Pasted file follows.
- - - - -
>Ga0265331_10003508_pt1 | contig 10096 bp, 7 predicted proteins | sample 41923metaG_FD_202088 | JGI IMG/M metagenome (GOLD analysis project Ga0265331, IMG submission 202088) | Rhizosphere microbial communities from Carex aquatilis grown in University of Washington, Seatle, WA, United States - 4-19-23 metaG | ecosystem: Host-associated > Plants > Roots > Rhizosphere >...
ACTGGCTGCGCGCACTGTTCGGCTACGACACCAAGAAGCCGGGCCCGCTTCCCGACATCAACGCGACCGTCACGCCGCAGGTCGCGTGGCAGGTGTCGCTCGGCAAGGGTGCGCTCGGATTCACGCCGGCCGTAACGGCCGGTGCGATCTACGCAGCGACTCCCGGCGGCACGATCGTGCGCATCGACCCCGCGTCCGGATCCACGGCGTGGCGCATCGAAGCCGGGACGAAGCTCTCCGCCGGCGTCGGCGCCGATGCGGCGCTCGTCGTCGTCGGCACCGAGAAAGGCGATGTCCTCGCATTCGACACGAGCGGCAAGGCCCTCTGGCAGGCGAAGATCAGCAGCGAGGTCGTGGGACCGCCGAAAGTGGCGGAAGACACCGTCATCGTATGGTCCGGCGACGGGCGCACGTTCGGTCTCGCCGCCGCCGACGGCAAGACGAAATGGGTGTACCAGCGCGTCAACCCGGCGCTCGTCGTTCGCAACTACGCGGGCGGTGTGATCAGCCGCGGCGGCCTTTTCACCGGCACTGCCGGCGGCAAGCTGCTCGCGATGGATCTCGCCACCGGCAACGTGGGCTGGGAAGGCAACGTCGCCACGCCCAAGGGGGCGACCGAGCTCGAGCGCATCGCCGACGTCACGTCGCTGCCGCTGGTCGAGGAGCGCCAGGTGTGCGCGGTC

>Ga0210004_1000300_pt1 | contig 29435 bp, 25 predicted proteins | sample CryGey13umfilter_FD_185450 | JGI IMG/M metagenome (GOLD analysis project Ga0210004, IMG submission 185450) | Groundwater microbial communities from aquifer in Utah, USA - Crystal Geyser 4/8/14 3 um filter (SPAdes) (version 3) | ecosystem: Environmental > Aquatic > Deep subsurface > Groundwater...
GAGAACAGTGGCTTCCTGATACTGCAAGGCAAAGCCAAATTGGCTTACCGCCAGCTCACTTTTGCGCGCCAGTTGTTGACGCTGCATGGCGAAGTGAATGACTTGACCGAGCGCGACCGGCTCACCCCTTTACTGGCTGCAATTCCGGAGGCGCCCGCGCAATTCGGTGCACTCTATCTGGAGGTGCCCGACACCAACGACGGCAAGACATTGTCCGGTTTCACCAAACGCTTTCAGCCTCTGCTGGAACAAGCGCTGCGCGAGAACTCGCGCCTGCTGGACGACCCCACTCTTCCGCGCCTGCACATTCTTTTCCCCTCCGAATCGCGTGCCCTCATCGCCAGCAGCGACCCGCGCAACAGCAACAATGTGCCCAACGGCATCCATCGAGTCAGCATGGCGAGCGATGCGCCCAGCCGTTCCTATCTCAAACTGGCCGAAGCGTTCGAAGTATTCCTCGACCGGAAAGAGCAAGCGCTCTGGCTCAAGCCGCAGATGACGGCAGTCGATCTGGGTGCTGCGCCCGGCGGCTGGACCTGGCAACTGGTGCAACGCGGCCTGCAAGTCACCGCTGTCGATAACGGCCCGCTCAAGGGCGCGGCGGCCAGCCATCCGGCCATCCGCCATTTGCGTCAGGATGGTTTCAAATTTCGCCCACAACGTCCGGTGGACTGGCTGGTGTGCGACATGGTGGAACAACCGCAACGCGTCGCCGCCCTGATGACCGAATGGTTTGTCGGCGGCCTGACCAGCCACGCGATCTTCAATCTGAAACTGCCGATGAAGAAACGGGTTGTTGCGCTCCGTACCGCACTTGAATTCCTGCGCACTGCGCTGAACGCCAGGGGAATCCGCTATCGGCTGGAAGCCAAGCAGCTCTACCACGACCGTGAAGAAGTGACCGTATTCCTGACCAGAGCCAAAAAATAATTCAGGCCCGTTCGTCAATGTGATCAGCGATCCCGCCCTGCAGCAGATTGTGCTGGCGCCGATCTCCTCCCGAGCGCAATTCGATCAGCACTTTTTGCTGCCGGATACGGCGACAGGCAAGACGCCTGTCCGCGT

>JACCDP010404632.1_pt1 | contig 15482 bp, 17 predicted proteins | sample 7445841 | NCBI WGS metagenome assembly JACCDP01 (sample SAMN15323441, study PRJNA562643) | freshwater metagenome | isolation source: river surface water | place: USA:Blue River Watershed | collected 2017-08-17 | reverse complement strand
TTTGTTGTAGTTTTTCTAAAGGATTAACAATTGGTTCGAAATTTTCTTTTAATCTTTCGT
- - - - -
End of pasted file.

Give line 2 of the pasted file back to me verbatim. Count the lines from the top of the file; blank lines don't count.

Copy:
ACTGGCTGCGCGCACTGTTCGGCTACGACACCAAGAAGCCGGGCCCGCTTCCCGACATCAACGCGACCGTCACGCCGCAGGTCGCGTGGCAGGTGTCGCTCGGCAAGGGTGCGCTCGGATTCACGCCGGCCGTAACGGCCGGTGCGATCTACGCAGCGACTCCCGGCGGCACGATCGTGCGCATCGACCCCGCGTCCGGATCCACGGCGTGGCGCATCGAAGCCGGGACGAAGCTCTCCGCCGGCGTCGGCGCCGATGCGGCGCTCGTCGTCGTCGGCACCGAGAAAGGCGATGTCCTCGCATTCGACACGAGCGGCAAGGCCCTCTGGCAGGCGAAGATCAGCAGCGAGGTCGTGGGACCGCCGAAAGTGGCGGAAGACACCGTCATCGTATGGTCCGGCGACGGGCGCACGTTCGGTCTCGCCGCCGCCGACGGCAAGACGAAATGGGTGTACCAGCGCGTCAACCCGGCGCTCGTCGTTCGCAACTACGCGGGCGGTGTGATCAGCCGCGGCGGCCTTTTCACCGGCACTGCCGGCGGCAAGCTGCTCGCGATGGATCTCGCCACCGGCAACGTGGGCTGGGAAGGCAACGTCGCCACGCCCAAGGGGGCGACCGAGCTCGAGCGCATCGCCGACGTCACGTCGCTGCCGCTGGTCGAGGAGCGCCAGGTGTGCGCGGTC